There is one big difference between Dwarf fortress or the podcast example and everything else mentioned in the thread. Dwarf Fortress gets far more donations because the people that donate know that the game will not get made otherwise. Similarly more donations = more podcasts (and bonus content).

However all the other examples are essentially asking for money after the game is made. "Heres my free game. How bout some money please?" versus "Heres my free game. If I have more money I can make it better or make more in the future."

In this sense Dwarf Fortress' model is more like patronage or sponsorship than donations in the strict sense of the word. Making a connection between the developer getting money and the donator getting something return (ie. more games being made/bonus content) also seems to be far more succesful than the "begging for cash" method.

I've also seen several variations on the theme: For a $US5 donation to Yahtzee you can get a special edition of any of the Trilby games with his commentary. $5 will get you access to Echelon but despite the access fee all content on there can be distributed freely.
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« Reply #14 on: October 23, 2008, 09:47:25 am »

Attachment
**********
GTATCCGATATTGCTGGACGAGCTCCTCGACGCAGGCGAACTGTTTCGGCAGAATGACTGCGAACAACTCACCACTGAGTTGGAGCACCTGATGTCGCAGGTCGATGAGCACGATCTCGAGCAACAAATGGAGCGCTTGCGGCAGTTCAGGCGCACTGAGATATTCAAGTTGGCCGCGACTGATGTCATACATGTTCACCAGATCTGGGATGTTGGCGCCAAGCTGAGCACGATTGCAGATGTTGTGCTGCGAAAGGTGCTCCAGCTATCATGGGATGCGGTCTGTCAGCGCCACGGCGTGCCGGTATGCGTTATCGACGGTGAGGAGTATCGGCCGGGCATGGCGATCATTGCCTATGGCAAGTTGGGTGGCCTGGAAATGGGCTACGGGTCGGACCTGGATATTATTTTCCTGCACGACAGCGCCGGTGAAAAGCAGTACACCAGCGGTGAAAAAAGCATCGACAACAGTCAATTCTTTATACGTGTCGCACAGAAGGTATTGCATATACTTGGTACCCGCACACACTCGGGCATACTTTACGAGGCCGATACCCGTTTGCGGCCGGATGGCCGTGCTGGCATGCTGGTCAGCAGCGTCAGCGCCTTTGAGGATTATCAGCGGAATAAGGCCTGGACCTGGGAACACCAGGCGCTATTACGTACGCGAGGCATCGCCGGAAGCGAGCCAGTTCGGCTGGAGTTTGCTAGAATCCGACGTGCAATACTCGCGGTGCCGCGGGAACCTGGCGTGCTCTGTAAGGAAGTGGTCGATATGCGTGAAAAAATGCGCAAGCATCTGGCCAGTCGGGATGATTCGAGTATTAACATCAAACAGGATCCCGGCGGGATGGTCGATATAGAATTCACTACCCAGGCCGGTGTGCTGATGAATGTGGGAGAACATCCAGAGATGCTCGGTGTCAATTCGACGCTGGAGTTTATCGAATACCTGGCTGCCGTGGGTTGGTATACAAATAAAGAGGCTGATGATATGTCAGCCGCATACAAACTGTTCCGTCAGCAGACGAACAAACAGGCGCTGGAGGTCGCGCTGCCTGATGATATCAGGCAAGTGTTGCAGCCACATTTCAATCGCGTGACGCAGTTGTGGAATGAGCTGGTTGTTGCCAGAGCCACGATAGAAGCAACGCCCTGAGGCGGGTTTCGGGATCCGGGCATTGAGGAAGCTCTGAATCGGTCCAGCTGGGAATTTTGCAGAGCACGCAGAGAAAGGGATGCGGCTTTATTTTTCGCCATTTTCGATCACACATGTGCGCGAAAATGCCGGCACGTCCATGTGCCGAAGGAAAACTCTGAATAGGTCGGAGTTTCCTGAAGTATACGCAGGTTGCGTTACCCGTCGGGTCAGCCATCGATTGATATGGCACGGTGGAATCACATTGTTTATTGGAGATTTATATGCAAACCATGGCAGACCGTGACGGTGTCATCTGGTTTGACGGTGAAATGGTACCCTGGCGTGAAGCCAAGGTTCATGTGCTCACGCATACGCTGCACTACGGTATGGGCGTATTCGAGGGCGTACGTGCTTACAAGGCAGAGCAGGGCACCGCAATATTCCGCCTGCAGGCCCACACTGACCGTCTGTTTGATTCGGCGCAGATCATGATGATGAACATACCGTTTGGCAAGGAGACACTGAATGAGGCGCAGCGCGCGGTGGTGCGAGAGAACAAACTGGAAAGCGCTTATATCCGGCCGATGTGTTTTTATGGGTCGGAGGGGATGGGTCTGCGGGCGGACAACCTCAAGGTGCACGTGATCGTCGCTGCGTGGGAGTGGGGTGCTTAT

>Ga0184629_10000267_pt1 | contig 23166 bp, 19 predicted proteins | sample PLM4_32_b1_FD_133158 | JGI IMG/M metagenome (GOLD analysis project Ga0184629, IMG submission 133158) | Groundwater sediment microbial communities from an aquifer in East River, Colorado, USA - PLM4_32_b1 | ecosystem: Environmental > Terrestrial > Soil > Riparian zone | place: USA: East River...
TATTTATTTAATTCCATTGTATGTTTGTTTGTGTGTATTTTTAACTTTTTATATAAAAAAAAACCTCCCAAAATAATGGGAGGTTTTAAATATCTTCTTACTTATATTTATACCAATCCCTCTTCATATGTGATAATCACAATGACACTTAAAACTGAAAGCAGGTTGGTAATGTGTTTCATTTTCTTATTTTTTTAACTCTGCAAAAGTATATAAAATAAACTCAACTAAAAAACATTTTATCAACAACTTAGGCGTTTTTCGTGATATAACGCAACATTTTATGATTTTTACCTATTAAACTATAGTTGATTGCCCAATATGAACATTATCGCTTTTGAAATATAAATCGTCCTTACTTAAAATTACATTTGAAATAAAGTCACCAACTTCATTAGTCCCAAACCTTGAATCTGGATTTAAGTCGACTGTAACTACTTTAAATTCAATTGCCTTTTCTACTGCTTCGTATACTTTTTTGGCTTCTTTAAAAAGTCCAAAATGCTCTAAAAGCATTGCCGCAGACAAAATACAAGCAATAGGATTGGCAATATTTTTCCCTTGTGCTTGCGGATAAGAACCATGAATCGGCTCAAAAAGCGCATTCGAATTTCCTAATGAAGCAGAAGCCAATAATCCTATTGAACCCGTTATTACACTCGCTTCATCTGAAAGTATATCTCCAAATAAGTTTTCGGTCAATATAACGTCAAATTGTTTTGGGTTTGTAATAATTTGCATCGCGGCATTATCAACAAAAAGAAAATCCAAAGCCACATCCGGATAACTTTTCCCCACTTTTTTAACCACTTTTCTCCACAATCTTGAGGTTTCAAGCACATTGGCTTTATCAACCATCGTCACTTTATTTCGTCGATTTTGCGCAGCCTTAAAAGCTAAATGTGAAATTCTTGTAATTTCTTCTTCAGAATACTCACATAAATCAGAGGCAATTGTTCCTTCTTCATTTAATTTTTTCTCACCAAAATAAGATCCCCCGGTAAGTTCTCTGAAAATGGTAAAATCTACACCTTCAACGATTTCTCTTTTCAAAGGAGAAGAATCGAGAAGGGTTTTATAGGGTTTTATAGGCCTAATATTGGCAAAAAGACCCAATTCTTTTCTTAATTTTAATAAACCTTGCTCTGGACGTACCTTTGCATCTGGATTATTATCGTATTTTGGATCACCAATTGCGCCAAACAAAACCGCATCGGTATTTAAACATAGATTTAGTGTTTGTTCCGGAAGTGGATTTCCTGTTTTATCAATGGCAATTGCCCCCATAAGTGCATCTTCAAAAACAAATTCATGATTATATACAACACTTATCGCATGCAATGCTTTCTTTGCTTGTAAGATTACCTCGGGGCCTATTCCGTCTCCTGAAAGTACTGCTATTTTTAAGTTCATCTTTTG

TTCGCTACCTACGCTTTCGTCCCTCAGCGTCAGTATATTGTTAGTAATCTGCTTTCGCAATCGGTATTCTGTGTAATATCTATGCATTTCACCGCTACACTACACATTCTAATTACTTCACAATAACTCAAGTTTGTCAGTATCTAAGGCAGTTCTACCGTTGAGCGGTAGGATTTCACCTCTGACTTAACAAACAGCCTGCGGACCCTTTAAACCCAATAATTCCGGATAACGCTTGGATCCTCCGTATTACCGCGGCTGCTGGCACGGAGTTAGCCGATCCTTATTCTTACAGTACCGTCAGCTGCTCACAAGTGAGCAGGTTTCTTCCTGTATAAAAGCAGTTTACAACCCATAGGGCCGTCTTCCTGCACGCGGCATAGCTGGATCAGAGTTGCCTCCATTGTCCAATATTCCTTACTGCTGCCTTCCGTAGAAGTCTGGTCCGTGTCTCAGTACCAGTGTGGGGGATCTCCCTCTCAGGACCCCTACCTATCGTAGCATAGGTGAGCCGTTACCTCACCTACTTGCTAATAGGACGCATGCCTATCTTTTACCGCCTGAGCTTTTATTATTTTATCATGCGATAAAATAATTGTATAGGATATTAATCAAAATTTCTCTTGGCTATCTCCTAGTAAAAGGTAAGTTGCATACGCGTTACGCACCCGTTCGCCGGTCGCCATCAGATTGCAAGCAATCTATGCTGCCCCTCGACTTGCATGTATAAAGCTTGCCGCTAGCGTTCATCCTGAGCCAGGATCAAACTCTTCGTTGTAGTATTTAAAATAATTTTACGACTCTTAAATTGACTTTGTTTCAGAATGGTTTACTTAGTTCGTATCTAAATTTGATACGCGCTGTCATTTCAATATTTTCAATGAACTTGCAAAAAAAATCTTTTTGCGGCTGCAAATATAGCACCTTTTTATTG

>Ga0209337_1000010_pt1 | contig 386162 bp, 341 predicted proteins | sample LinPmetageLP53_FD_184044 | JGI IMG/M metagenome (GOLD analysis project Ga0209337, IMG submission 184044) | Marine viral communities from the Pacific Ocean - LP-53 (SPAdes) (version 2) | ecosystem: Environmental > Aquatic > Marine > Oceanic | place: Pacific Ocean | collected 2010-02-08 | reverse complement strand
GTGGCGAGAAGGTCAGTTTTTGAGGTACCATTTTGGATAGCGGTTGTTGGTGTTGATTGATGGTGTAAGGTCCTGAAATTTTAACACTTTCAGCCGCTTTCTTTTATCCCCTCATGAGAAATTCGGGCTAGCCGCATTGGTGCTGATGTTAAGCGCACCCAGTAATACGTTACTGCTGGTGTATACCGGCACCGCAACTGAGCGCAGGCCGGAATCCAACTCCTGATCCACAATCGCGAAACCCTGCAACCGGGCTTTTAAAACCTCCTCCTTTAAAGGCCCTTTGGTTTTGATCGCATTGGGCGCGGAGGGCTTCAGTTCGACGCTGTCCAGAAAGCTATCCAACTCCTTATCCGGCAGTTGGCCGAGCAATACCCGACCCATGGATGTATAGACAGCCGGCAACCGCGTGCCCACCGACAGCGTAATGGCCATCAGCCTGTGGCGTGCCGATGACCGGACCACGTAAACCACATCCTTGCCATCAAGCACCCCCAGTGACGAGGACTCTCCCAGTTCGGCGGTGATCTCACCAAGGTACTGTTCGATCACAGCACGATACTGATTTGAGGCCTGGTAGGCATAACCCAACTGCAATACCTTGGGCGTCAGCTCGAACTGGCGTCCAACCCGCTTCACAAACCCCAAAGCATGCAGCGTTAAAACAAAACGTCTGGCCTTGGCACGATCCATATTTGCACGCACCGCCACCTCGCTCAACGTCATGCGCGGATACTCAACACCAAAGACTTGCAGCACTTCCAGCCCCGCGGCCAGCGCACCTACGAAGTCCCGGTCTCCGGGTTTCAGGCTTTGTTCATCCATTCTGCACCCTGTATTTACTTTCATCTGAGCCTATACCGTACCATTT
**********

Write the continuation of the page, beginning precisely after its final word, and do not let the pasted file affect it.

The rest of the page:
I think those "donations, but you get something" are kind of exactly like shareware -- the main difference being that you get more content, almost the entire game, in the "demo" and only a little extra bit is in the "full version". The Graveyard did a similar thing, the demo version is exactly like the full version, except for $5 you get the chance of the old lady dying. I think that can be a good middle-ground between freeware and shareware, but I'm not sure how effectively it works, I haven't ever seen numbers on how successful that type of thing is.
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Movius
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« Reply #15 on: October 23, 2008, 10:11:08 am »

Other than Dwarf Fortress I'm not sure exactly what sort of figures are involved.

It all depends what you are trying to achieve too. If you were planning on releasing a free game anyway and just wanted some donations as a bonus, then these alternate methods could make a huge difference.I would be cautious about relying on them to live off of though.